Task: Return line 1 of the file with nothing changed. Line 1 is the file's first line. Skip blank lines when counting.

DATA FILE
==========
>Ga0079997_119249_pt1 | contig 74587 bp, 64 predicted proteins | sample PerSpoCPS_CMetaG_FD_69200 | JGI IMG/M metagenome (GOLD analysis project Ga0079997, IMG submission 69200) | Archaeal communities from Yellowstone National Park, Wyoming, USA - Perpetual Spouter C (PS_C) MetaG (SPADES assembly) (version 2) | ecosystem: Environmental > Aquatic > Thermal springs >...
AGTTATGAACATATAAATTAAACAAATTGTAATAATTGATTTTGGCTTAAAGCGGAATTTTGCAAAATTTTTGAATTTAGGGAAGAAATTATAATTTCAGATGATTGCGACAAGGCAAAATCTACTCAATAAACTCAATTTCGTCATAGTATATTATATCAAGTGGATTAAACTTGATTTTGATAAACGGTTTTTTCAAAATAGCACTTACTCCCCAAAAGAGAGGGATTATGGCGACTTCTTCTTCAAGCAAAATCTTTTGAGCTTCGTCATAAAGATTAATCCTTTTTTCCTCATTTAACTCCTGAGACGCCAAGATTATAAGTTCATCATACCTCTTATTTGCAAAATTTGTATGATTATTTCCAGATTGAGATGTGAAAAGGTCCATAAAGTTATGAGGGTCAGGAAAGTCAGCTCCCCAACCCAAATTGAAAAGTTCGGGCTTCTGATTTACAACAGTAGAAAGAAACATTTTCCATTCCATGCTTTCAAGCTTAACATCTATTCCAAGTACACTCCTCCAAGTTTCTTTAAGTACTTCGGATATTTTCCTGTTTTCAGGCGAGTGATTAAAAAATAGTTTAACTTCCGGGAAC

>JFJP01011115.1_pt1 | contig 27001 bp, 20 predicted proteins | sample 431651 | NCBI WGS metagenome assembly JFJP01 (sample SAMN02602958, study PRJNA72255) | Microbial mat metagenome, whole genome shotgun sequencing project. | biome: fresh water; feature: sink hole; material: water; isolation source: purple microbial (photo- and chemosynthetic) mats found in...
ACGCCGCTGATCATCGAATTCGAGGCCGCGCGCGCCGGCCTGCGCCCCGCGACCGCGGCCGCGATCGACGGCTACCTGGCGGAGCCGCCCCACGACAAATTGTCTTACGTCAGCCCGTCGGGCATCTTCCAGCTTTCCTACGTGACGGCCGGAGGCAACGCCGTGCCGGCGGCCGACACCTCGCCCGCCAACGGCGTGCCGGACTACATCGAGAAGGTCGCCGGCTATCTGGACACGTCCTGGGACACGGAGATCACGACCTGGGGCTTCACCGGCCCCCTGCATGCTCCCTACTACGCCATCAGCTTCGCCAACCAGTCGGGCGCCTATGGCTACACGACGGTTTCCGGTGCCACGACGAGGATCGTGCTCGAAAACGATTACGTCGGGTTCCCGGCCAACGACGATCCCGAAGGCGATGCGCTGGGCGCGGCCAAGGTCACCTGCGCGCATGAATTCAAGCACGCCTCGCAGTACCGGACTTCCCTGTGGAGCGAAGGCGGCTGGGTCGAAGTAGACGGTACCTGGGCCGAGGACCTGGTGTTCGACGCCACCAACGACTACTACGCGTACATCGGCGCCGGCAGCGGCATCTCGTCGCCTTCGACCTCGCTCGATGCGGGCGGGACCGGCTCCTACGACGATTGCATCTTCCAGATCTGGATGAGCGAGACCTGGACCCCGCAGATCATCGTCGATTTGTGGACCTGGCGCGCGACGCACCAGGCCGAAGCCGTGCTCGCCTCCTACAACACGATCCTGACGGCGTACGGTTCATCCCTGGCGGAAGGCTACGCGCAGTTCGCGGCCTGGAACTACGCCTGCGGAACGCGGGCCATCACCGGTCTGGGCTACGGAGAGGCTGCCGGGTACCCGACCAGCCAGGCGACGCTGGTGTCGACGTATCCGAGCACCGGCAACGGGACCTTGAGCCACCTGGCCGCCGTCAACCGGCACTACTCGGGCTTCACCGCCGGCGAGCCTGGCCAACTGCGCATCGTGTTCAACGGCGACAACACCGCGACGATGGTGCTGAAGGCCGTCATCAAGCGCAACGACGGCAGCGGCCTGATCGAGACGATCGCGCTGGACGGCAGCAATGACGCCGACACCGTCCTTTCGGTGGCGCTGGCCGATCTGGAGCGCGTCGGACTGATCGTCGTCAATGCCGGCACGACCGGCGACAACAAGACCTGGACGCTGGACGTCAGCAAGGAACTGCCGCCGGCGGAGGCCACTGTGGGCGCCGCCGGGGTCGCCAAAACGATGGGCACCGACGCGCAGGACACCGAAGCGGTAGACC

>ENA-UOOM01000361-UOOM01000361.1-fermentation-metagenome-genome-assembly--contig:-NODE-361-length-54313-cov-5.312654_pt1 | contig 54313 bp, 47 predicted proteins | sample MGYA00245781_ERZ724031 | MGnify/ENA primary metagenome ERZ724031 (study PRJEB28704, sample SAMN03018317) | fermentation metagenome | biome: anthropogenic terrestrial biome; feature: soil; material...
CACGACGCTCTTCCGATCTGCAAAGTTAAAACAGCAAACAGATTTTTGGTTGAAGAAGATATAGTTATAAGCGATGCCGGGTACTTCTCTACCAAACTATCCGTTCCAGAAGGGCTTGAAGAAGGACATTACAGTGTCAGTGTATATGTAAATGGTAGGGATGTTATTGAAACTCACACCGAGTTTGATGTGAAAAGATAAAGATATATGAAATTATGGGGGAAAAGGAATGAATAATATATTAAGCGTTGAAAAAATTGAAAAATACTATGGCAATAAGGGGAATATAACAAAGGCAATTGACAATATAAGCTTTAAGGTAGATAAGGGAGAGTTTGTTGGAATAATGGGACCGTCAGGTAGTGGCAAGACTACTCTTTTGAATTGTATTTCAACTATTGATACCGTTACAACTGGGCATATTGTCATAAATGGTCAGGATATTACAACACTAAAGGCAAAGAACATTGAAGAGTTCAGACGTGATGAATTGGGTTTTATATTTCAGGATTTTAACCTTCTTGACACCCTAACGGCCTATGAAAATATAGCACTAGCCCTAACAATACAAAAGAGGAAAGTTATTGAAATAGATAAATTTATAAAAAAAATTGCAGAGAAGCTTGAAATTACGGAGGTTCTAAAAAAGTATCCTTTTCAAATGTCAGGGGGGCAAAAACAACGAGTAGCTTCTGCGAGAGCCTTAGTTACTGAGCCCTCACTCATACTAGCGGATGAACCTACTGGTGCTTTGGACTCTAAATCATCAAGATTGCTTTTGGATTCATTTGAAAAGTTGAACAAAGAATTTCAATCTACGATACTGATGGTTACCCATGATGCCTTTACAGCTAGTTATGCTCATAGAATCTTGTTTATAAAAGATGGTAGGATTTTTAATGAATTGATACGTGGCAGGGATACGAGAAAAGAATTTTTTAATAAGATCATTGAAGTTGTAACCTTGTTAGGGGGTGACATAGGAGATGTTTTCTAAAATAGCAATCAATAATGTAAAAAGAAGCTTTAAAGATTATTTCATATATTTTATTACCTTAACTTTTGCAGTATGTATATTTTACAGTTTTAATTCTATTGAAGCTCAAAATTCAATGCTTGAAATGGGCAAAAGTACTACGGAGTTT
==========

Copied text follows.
>Ga0079997_119249_pt1 | contig 74587 bp, 64 predicted proteins | sample PerSpoCPS_CMetaG_FD_69200 | JGI IMG/M metagenome (GOLD analysis project Ga0079997, IMG submission 69200) | Archaeal communities from Yellowstone National Park, Wyoming, USA - Perpetual Spouter C (PS_C) MetaG (SPADES assembly) (version 2) | ecosystem: Environmental > Aquatic > Thermal springs >...